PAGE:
“The General Assembly, Having met in special session at the request of the mandatory Power to constitute and instruct a Special Committee to prepare for the consideration of the question of the future Government of Palestine at the second regular session…”
Opening text from UN General Assembly Resolution 181 November 29, 1947
We Are back in 1947! I claimed in September on the occasion of the Jewish New Year. Israel’s candidate for the USA Presidency—Mitt Romney—said during a private fundraiser a few days before that “… the Middle East Peace Process was likely to remain an unsolved problem.” This private message was soon afterwards leaked to mainstream media.
He was right, instead of facing a year of renewal and prosperity, Israel has been kicked back to 1947, the year the UN issued Resolution 181, known as the UN Partition Plan of Palestine. In 2012, the Palestinian Authority is bidding to be recognized as an observer state at the UN General Assembly. The vote may take place on November 29, the same day the historic 1947 vote took place.
Mahmoud Abbas and Benjamin Netanyahu
Palestine in the UN
On September 23, 2011, at the 66th meeting of the UN General Assembly, Mahmoud Abbas—speaking for the Palestinian people—asked the UN member states to accept Palestine as an equal member of this exclusive club. Israel blocked the move at the Security Council level; yet, a few days later, on October 31, UNESCO granted Palestine full membership.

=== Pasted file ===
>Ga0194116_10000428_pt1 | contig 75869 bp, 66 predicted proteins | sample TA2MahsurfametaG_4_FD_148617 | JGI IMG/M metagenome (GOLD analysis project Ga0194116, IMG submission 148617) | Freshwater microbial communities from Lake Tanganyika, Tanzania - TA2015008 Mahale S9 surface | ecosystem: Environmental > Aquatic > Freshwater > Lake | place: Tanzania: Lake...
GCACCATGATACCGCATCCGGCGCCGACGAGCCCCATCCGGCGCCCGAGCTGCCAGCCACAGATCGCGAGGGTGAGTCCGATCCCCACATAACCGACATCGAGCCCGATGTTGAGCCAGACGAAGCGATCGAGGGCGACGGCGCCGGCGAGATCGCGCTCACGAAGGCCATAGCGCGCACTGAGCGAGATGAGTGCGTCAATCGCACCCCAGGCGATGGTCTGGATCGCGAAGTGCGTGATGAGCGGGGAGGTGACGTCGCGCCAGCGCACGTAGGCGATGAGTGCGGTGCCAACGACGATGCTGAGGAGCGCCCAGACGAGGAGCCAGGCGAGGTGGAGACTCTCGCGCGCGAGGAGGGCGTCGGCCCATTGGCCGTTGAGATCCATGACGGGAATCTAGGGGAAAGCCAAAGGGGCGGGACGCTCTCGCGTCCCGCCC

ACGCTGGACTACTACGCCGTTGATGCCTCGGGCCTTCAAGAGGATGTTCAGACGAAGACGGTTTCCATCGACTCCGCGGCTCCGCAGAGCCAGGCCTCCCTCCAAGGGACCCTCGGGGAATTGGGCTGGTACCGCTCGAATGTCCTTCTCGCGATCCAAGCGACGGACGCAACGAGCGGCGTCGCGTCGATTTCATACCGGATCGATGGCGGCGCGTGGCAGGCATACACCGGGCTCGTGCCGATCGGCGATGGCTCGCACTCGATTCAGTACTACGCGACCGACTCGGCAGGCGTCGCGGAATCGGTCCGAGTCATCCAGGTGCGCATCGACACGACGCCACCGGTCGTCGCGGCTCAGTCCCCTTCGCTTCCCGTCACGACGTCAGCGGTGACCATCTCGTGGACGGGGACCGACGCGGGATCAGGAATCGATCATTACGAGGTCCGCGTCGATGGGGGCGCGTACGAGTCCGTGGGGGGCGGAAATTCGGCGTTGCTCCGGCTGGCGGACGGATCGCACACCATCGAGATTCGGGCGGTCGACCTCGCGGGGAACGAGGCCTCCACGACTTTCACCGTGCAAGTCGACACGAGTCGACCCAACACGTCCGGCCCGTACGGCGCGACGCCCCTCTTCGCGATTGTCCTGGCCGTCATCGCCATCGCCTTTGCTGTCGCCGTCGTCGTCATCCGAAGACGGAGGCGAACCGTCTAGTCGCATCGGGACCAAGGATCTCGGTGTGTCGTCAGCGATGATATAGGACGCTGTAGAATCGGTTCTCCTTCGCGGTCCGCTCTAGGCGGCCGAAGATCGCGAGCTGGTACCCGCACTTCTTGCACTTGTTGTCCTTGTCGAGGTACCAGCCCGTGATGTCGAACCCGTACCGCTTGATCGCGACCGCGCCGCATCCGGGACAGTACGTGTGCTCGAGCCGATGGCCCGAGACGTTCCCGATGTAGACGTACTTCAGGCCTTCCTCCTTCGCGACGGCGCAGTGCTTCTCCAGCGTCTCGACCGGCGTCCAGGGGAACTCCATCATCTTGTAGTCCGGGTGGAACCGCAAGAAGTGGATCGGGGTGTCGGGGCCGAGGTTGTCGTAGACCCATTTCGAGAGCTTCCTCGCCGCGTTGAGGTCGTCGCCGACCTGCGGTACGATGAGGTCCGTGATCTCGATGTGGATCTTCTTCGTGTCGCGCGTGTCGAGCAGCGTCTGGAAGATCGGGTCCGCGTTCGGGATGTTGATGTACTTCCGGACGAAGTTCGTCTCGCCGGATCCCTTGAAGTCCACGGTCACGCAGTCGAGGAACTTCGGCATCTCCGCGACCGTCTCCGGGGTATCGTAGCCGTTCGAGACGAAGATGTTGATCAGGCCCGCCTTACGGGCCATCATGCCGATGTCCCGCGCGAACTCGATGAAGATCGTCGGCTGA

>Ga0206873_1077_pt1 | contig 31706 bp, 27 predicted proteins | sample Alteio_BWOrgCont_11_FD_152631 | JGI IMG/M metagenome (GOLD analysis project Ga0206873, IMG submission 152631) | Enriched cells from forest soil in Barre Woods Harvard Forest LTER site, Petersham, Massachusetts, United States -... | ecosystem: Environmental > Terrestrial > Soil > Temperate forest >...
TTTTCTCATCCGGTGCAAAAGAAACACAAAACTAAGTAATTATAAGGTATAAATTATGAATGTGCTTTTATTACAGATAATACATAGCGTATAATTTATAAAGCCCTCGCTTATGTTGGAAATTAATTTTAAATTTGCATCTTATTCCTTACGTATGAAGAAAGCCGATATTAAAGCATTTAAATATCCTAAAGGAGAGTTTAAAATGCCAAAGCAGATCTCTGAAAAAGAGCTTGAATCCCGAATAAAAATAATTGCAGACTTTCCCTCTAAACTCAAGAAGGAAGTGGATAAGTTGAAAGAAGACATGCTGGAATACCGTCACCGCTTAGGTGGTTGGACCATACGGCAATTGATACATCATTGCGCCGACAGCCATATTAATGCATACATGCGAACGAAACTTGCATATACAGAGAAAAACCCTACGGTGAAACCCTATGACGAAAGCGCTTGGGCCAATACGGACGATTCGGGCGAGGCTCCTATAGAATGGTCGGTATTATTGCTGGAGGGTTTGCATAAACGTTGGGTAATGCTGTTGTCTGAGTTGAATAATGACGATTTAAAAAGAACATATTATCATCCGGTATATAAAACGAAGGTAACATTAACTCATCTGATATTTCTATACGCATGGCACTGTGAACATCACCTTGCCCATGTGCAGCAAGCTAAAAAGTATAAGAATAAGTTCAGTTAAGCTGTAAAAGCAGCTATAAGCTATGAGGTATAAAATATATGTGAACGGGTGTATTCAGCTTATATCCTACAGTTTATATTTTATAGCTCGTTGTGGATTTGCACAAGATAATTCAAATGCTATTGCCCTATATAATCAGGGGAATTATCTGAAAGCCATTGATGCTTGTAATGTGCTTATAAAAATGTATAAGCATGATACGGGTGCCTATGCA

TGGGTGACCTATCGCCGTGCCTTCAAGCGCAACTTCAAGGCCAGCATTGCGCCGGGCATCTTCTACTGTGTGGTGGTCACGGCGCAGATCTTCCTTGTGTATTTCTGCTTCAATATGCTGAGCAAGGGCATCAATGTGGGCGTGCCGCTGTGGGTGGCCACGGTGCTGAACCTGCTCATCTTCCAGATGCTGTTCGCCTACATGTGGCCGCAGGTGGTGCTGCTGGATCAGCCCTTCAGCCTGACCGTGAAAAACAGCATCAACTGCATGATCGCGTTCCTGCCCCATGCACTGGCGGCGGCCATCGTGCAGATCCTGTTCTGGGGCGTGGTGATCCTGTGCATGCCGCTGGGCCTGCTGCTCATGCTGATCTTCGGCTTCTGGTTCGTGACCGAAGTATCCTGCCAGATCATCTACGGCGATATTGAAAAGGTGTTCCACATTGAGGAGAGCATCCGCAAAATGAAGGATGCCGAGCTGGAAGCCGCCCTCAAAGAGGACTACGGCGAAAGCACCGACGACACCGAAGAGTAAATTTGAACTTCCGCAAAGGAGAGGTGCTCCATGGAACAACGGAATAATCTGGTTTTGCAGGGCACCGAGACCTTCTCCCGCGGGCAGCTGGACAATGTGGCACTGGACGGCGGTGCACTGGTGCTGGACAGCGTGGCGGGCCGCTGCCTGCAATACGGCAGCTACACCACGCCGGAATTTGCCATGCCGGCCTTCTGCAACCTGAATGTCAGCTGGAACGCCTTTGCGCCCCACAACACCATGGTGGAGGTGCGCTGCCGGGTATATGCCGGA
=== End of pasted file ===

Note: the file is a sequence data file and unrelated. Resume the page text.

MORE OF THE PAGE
On September 25, 2012, the General Debate of the 67th UN General Assembly begun, and Abbas asked to upgrade the status of Palestine to the one of observer at the UN, the same status held by the Holy See, Vatican City.
This will upgrade Palestine’s status from Occupied Territory to Occupied Country, opening new options for a legal battle against the Israeli occupation.
As analyzed in UN General Assembly: Egypt hits Israel, if refused even this partial recognition, Abbas may dismantle the Palestinian Authority. He performed the first step-the formal speech-and now is about to request a vote on the issue from the General Assembly, which is to gather on the Palestinian issue on November 29 and 30. Formally, the UN agenda has been set as: